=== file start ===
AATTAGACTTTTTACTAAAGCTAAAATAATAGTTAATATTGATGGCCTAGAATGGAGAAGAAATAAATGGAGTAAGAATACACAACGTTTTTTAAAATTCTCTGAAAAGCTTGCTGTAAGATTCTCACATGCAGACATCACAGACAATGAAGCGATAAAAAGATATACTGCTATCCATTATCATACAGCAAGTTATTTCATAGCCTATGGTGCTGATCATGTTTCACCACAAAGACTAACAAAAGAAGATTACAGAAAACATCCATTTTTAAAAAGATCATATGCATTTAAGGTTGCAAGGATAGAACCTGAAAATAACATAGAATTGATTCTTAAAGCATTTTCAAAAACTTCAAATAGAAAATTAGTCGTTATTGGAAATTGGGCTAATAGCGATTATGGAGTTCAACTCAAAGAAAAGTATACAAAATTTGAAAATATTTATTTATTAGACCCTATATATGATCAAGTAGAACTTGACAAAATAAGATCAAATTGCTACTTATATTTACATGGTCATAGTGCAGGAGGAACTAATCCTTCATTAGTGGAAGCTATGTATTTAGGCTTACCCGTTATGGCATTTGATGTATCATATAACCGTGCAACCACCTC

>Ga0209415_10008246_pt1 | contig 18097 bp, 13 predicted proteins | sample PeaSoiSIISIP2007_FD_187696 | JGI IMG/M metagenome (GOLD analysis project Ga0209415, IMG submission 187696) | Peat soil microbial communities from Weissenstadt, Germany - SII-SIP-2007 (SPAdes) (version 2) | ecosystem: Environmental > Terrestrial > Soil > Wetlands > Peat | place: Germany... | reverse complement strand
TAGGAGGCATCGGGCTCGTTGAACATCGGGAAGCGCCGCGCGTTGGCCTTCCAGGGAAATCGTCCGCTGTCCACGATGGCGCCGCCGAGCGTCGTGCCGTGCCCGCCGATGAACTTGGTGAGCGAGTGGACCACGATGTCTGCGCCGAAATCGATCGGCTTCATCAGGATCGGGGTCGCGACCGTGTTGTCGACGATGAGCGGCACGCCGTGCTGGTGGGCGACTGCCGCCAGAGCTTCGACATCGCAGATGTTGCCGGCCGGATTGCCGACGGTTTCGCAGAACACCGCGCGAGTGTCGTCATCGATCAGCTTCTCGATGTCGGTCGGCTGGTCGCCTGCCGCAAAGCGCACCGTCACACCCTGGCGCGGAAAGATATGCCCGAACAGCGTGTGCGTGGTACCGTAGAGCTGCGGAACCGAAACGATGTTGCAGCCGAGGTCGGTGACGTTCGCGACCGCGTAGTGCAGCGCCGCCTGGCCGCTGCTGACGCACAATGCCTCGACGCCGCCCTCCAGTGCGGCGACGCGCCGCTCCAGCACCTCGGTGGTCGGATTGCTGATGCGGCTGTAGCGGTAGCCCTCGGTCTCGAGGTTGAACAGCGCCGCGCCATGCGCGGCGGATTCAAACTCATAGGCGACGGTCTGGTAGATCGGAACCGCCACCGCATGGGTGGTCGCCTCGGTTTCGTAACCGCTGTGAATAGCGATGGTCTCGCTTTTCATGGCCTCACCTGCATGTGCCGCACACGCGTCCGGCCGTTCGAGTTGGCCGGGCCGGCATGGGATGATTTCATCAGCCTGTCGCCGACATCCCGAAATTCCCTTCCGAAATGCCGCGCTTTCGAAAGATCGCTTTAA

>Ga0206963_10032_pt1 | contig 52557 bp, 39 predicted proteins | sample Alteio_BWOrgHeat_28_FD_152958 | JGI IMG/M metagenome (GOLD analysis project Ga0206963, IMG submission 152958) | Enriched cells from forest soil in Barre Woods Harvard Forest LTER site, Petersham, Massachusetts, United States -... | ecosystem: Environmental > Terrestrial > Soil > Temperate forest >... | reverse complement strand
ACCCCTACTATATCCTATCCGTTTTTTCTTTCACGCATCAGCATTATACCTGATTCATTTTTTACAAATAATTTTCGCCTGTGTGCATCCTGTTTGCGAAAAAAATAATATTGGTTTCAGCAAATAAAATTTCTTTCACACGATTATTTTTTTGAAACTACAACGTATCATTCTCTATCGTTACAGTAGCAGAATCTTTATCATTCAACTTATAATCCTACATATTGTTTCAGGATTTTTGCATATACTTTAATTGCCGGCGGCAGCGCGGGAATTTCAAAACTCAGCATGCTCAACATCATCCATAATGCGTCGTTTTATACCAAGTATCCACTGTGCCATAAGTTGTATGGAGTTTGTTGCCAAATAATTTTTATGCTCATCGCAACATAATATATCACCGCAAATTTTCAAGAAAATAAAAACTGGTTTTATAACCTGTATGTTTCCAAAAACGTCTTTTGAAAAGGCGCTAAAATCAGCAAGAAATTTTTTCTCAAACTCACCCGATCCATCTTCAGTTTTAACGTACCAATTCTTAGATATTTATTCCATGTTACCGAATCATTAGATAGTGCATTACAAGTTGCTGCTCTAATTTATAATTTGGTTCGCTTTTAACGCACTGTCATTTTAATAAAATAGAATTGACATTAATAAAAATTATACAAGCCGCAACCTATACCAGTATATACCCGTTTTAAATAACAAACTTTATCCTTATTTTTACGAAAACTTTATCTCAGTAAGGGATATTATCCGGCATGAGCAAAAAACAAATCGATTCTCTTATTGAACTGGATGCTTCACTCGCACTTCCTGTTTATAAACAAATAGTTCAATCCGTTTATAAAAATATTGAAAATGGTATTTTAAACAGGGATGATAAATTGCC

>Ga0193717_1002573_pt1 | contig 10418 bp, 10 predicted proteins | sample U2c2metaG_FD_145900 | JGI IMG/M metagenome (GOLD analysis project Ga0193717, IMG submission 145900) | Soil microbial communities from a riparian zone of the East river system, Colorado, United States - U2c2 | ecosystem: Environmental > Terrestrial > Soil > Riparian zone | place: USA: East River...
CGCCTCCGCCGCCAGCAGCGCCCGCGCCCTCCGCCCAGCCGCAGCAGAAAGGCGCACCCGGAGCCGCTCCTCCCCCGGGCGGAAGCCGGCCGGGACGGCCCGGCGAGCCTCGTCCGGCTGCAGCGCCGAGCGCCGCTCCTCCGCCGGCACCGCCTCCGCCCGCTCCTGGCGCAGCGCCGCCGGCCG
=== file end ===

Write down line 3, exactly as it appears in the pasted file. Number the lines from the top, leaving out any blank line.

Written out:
TAGGAGGCATCGGGCTCGTTGAACATCGGGAAGCGCCGCGCGTTGGCCTTCCAGGGAAATCGTCCGCTGTCCACGATGGCGCCGCCGAGCGTCGTGCCGTGCCCGCCGATGAACTTGGTGAGCGAGTGGACCACGATGTCTGCGCCGAAATCGATCGGCTTCATCAGGATCGGGGTCGCGACCGTGTTGTCGACGATGAGCGGCACGCCGTGCTGGTGGGCGACTGCCGCCAGAGCTTCGACATCGCAGATGTTGCCGGCCGGATTGCCGACGGTTTCGCAGAACACCGCGCGAGTGTCGTCATCGATCAGCTTCTCGATGTCGGTCGGCTGGTCGCCTGCCGCAAAGCGCACCGTCACACCCTGGCGCGGAAAGATATGCCCGAACAGCGTGTGCGTGGTACCGTAGAGCTGCGGAACCGAAACGATGTTGCAGCCGAGGTCGGTGACGTTCGCGACCGCGTAGTGCAGCGCCGCCTGGCCGCTGCTGACGCACAATGCCTCGACGCCGCCCTCCAGTGCGGCGACGCGCCGCTCCAGCACCTCGGTGGTCGGATTGCTGATGCGGCTGTAGCGGTAGCCCTCGGTCTCGAGGTTGAACAGCGCCGCGCCATGCGCGGCGGATTCAAACTCATAGGCGACGGTCTGGTAGATCGGAACCGCCACCGCATGGGTGGTCGCCTCGGTTTCGTAACCGCTGTGAATAGCGATGGTCTCGCTTTTCATGGCCTCACCTGCATGTGCCGCACACGCGTCCGGCCGTTCGAGTTGGCCGGGCCGGCATGGGATGATTTCATCAGCCTGTCGCCGACATCCCGAAATTCCCTTCCGAAATGCCGCGCTTTCGAAAGATCGCTTTAA